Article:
Why the Goat Lawyer Had a “Suberb” Avvo Rating

avvo-profile-goat-lawyer

Last week, Bitter Lawyer’s Greg Luce committed “Avvocide” by sabotaging his own Avvo profile. He put more work into his fake profile than he ever put into his real one, and he was rewarded with a boost in his Avvo Rating, to 9.2 (“Superb”).

Avvo, if you don’t get out much, hosts profiles for every lawyer in the country. You can claim your profile, add your picture, information about yourself and your practice area, and endorse other lawyers. Think Yelp for Lawyers. You can also, somewhat controversially, answer consumers’ legal questions online. There’s more to Avvo, but that’s the gist of it. Some lawyers swear it gets them lots of referrals. Others just swear about it. Still others ignore it.

To find out how Avvo handles this sort of thing, as well as less-ridiculous profile problems, and why Greg’s — er, the Goat Lawyer’s — score went up as a result of his prank I called Avvo’s general counsel, Josh King.

Goat Lawyers Aren’t a Major Problem for Avvo

When Avvo was new, according to King, a lawyer did something similar to his profile as a form of protest. He used a profile picture of Bozo the Clown, and filled out his profile with bogus awards and fake information. King said they “sort of let him run with it” for a while. Greg and this lawyer are definitely outliers.

Since it’s rare, Avvo does not have formal policies on dealing with such ruffians. In Greg’s case, Avvo reverted his profile to its previous state, and, according to King, “our customer care changed the [password] on Goat Lawyer, concerned that he would continue his hircine ways.” Seems fair. King said an email to him (or, presumably, a support ticket) should get Greg’s account restored.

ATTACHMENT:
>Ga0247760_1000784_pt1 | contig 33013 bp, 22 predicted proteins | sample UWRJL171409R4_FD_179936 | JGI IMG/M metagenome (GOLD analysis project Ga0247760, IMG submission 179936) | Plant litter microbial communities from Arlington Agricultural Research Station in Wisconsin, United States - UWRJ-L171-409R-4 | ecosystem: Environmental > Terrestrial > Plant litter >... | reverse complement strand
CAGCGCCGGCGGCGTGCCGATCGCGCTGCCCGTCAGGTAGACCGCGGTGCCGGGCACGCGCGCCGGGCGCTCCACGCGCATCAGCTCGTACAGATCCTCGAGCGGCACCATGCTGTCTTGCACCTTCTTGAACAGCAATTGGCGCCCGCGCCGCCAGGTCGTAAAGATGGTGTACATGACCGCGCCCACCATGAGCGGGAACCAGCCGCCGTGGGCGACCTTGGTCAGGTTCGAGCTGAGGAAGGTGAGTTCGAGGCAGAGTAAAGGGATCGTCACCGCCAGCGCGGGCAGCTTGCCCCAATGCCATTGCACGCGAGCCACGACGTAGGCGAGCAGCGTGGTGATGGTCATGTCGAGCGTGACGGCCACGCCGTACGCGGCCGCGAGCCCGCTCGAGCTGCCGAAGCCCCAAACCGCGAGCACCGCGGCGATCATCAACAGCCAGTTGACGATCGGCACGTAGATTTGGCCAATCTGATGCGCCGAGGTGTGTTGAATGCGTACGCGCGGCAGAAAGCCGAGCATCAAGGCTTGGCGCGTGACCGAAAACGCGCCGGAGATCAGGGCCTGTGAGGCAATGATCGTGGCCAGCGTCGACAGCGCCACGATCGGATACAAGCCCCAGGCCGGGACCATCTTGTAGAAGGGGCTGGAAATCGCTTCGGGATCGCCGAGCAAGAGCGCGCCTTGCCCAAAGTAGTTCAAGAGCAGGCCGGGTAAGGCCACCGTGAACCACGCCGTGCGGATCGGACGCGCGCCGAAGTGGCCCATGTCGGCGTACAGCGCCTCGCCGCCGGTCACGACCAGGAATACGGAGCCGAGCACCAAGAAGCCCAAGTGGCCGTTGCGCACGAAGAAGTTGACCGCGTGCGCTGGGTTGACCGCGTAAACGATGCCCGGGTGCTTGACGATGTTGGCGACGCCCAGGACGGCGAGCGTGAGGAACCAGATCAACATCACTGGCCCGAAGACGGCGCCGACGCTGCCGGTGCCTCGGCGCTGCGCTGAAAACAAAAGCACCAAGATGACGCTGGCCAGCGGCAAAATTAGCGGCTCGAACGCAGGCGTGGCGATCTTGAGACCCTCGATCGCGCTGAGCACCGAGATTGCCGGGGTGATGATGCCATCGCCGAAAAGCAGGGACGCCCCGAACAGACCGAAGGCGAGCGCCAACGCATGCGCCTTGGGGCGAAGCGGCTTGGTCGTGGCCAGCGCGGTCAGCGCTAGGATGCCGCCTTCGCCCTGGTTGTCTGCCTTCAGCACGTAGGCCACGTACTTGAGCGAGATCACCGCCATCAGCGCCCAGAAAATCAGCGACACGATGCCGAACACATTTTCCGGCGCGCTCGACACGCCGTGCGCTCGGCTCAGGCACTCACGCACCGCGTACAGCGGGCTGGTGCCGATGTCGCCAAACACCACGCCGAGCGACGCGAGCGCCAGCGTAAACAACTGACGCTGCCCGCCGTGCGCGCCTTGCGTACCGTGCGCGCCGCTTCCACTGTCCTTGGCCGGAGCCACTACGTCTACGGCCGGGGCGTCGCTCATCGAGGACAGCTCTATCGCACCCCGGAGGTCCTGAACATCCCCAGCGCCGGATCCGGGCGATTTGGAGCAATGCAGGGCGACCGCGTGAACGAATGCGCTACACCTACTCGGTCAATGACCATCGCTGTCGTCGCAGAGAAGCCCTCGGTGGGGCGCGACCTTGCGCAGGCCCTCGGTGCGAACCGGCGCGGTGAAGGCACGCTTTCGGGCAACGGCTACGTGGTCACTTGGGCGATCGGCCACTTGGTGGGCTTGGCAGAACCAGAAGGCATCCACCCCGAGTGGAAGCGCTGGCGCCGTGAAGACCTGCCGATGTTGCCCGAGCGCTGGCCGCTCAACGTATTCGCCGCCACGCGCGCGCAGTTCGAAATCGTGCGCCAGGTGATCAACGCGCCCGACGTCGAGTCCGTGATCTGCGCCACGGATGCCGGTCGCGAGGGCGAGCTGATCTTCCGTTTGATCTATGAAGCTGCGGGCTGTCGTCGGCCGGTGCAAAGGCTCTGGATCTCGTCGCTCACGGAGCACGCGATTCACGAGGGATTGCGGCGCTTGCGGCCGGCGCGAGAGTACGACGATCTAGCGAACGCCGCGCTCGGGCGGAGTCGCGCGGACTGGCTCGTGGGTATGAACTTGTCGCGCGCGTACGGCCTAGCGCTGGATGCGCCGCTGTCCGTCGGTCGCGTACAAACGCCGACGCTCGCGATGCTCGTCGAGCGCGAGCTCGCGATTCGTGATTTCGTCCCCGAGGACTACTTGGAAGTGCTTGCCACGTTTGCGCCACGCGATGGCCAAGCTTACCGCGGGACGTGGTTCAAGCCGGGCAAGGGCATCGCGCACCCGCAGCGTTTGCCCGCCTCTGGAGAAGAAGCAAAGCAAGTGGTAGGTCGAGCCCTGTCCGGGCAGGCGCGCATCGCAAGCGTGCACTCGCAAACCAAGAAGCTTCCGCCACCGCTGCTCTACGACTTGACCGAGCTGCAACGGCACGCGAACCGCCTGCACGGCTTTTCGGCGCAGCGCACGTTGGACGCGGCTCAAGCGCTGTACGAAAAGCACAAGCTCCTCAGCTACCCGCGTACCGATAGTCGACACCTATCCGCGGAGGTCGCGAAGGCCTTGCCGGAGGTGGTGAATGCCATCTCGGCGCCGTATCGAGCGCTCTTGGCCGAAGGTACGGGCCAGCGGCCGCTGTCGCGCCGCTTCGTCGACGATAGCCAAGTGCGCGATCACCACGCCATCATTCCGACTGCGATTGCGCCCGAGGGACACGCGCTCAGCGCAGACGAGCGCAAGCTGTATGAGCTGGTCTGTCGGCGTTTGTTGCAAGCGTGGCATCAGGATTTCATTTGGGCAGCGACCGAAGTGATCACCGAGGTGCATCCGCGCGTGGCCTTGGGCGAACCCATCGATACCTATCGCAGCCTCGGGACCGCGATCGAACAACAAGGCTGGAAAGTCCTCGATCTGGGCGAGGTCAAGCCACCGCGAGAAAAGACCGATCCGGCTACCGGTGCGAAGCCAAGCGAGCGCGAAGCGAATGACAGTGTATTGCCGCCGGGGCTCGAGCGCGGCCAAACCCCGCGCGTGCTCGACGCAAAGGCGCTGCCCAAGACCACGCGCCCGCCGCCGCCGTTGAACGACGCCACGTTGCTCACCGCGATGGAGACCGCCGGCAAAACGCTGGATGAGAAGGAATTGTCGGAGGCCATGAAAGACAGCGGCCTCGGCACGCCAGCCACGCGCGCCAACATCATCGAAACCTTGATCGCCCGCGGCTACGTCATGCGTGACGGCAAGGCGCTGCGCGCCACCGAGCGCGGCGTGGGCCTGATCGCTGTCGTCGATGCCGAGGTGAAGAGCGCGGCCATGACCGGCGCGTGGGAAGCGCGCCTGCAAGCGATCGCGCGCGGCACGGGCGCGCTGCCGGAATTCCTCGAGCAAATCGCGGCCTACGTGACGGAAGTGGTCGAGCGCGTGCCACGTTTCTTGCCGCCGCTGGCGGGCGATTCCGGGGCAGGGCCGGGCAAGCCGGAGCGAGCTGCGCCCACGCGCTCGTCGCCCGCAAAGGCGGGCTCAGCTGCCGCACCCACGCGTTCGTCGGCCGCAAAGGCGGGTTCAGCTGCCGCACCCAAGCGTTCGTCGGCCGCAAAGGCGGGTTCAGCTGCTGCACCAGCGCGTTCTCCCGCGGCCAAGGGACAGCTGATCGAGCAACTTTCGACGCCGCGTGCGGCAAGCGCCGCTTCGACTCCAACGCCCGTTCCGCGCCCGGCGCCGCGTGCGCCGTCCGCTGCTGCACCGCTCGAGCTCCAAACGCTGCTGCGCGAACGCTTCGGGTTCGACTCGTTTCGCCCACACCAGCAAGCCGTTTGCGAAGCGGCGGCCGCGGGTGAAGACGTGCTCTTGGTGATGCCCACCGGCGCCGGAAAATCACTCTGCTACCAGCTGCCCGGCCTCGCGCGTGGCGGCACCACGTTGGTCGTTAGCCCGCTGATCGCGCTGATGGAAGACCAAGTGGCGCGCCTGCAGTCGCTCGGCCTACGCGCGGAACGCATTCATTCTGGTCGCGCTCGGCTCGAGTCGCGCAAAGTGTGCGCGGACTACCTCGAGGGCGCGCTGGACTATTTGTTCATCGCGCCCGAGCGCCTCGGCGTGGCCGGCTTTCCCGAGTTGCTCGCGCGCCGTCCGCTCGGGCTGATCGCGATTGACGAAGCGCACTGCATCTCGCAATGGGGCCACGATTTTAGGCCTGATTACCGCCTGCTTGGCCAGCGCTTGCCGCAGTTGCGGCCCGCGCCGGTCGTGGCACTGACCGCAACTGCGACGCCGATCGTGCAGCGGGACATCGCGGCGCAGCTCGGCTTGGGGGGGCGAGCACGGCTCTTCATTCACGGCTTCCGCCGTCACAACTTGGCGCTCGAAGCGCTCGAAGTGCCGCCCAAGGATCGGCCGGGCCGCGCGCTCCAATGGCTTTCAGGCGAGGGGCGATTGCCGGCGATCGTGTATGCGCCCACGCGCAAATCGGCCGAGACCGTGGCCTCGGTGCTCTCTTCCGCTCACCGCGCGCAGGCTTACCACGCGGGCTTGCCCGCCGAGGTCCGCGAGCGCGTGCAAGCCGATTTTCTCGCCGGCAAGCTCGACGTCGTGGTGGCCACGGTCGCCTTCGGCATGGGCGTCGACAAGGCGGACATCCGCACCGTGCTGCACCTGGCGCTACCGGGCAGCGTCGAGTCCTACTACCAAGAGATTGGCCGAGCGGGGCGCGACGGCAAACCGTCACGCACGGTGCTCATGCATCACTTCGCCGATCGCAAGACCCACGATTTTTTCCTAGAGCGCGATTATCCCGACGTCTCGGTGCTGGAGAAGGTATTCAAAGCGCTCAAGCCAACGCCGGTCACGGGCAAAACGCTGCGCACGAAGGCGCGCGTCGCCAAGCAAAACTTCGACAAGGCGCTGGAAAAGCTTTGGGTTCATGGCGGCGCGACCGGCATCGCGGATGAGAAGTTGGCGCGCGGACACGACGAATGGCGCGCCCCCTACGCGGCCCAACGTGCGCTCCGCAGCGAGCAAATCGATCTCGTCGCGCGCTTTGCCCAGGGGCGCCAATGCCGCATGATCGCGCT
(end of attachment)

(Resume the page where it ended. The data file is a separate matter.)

Policing Avvo Profiles

In Greg’s case, Avvo picked up on the prank via Twitter, where we were having fun with it all day.

Avvo does some policing of lawyers’ profiles, but mostly it relies on lawyers to police themselves. King pointed out that “the disincentive to put fraudulent stuff on an Avvo profile is pretty high.” False advertising is an ethics problem, after all, and dealing with your state’s ethics board is probably worse than anything Avvo could do. But lawyers also like to keep Avvo up to date on their colleagues, often with letters. “It’ll just be a blank envelope with an order or a newspaper article about someone being disciplined,” King said. He assumes the anonymous letters are probably coming from other lawyers, which makes sense. Nobody else uses the mail anymore.

Would ethics boards distinguish Greg’s ridiculous false information from actual misleading information in a lawyer’s profile? While ethics boards don’t appear to have much of a sense of humor, King said it would be hard to see how Greg’s Lifetime Achievement Award from the Minnesota Ruminant Lawyers Association, for example, would mislead anyone.

Goat Lawyer’s 9.2 Avvo Rating

When Greg sabotaged his profile, he was surprised to see his Avvo Rating jump to 9.2. This has to do with which profile information Avvo uses to calculate the Avvo Rating, particularly the awards, publications, and speaking engagements.

Your score will not go up with every award, publication, or speaking engagement you add. King said it’s probably a good idea to add non-legal awards, for example, to flesh out your profile, but they will not increase your Avvo Rating. Avvo keeps a database of organizations, publications, and conferences that do boost the score, though.

In other words, adding a fake award from a fake organization will not increase your score. But adding a fake award from a real organization, might.

In Greg’s case, it was probably due to his fake Creighton Law Review article, “Reexamining EPA Regulations Regarding Plastic Fencing, BPA, and Chewable Contours of the Farm,” and his Minnesota CLE speaking engagement, “Tech Tools for Lawyers, Goats, and Canaries.”

A Related Issue: Endorsement Spamming

Since I had King on the phone, I also asked him about the endorsement spamming Mark Bennet discovered. King called it a fairly new development in the way lawyers use Avvo, and that they are looking into it and considering what to do with it. He did point out that, beyond a certain number, endorsements do not affect the Avvo Rating. On the endorsement spam, King said “It’s weird because it doesn’t really do him any good.” Likewise, he thinks endorsing lawyers you don’t really know just reflects poorly on the lawyers involved.